Readers may still recall how we disclosed plans on the Brooks blog in November regarding our intention to start production of some clothing items, under the auspices of our new label, John Boultbee.
As one of cycling’s great innovators, were John Brooks alive today he would doubtless have been a visitor, if not exhibitor, earlier this year at Eurobike in Friedrichshafen. And chances are, his first port of call would have been the “Inventors’ Corner”, where those of inquisitive disposition frequently have ample opportunity to muse upon Plato’s truism regarding necessity’s maternal nature.
As the Festive Season hots up, many shoppers will around about now be falling prey to the age-old twin afflictions of Buying-Useless-Nonsense-Out-Of-Sheer-Desperation, and Having-Some Christmas-Song-Or-Other-Stuck-In-Their-Head.
Oil spillage, the ubiquitous spectre of global economic chaos, a collapsed Chilean mine shaft and that sheaf of mildly embarrassing diplomatic documents have all vied with each other this year for column inch supremacy throughout the world’s news media.
But as the curtain falls on another twelvemonth, we can say with a measure of confidence that 2010 will be best remembered in terms of big news stories by generations to come as the year in which the hateful epithet “Bike Dandy” was finally reclaimed by its adherents for the badge of honour it undoubtedly is.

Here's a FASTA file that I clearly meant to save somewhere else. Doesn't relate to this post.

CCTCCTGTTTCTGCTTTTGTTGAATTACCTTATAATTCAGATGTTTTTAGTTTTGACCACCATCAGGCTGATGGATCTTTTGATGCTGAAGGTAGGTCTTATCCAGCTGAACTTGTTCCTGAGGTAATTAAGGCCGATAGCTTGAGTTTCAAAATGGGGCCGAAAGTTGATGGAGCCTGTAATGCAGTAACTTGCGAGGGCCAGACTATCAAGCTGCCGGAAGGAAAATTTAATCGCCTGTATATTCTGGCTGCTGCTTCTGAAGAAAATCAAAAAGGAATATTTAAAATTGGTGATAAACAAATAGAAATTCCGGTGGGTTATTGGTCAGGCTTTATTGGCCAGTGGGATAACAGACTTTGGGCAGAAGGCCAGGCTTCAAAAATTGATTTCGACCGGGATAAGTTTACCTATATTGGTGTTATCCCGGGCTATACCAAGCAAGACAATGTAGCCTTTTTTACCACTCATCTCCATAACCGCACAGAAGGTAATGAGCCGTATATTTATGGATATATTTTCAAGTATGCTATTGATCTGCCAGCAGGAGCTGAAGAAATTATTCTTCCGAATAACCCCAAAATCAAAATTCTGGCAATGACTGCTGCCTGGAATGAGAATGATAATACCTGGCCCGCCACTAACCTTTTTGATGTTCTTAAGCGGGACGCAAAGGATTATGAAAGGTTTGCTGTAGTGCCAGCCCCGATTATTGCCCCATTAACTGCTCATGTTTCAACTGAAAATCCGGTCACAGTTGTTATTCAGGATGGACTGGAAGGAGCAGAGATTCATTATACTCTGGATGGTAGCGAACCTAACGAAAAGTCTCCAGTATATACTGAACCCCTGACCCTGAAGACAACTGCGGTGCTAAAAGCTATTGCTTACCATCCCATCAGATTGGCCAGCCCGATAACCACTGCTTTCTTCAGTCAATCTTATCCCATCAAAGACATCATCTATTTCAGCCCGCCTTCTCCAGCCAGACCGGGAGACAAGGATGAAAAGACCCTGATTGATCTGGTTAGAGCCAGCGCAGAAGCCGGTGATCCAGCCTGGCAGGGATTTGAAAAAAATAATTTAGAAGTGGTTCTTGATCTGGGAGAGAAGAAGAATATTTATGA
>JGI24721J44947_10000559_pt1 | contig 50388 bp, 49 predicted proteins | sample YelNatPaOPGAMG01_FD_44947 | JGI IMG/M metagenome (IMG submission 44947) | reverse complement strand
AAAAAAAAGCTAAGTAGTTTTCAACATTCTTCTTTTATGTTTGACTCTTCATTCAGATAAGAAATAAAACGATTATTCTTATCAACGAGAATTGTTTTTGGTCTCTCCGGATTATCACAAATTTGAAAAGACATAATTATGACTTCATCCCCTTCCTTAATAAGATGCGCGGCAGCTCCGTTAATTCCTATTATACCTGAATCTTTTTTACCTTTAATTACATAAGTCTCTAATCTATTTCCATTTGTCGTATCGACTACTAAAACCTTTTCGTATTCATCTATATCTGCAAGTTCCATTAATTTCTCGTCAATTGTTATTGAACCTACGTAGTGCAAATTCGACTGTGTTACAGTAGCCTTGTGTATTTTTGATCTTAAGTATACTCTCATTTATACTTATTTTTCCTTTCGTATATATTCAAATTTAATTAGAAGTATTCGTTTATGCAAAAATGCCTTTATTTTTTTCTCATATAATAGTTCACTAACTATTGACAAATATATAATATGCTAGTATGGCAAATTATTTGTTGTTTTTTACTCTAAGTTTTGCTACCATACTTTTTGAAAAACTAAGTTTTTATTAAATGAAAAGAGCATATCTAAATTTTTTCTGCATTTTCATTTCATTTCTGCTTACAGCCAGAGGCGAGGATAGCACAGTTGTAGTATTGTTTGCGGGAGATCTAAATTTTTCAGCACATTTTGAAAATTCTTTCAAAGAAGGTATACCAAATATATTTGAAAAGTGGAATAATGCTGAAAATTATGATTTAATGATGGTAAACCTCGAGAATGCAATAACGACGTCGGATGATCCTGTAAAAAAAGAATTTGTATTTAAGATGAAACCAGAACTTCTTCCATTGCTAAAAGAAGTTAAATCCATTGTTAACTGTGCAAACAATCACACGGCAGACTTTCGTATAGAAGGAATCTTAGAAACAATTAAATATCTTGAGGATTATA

If our report last month on the Race Around Ireland has whetted anybody’s appetite for a go at Endurance Cycling, an enterprising Englishman has devised a race that could ease newcomers into the discipline.
Picasso’s “Head of Bull”, above, conjured from a saddle (no, sadly it wasn’t a Brooks) and handlebar, both of which he removed from a supposedly derelict bicycle in 1943 somewhere in Paris, arguably qualifies as an early prominent example of at least two types of art; scavenged art, and bike art.
Nowadays, of course, it’s much harder to define “art” than it was when Pablo ruled the roost, or at least to distinguish it from everything else that isn’t; and we could probably say something similar about the term “artist”.
This year, the discerning urban cyclist has really been spoilt for choice in matters trouser. It is only a slight exaggeration to say that anybody hoping to cut a dash between waist and ankle could probably have buttoned on a well-thought-out-and-executed new cycling pant every single day in 2010.
Enthusiasm for the notion of urban cycling as a building block for one’s general personal style has probably never been so popular as it is today. As a company that has produced objectively beautiful saddles, bags and bikewear for a century and a half, there can be few others as sensitive to this fact as Brooks.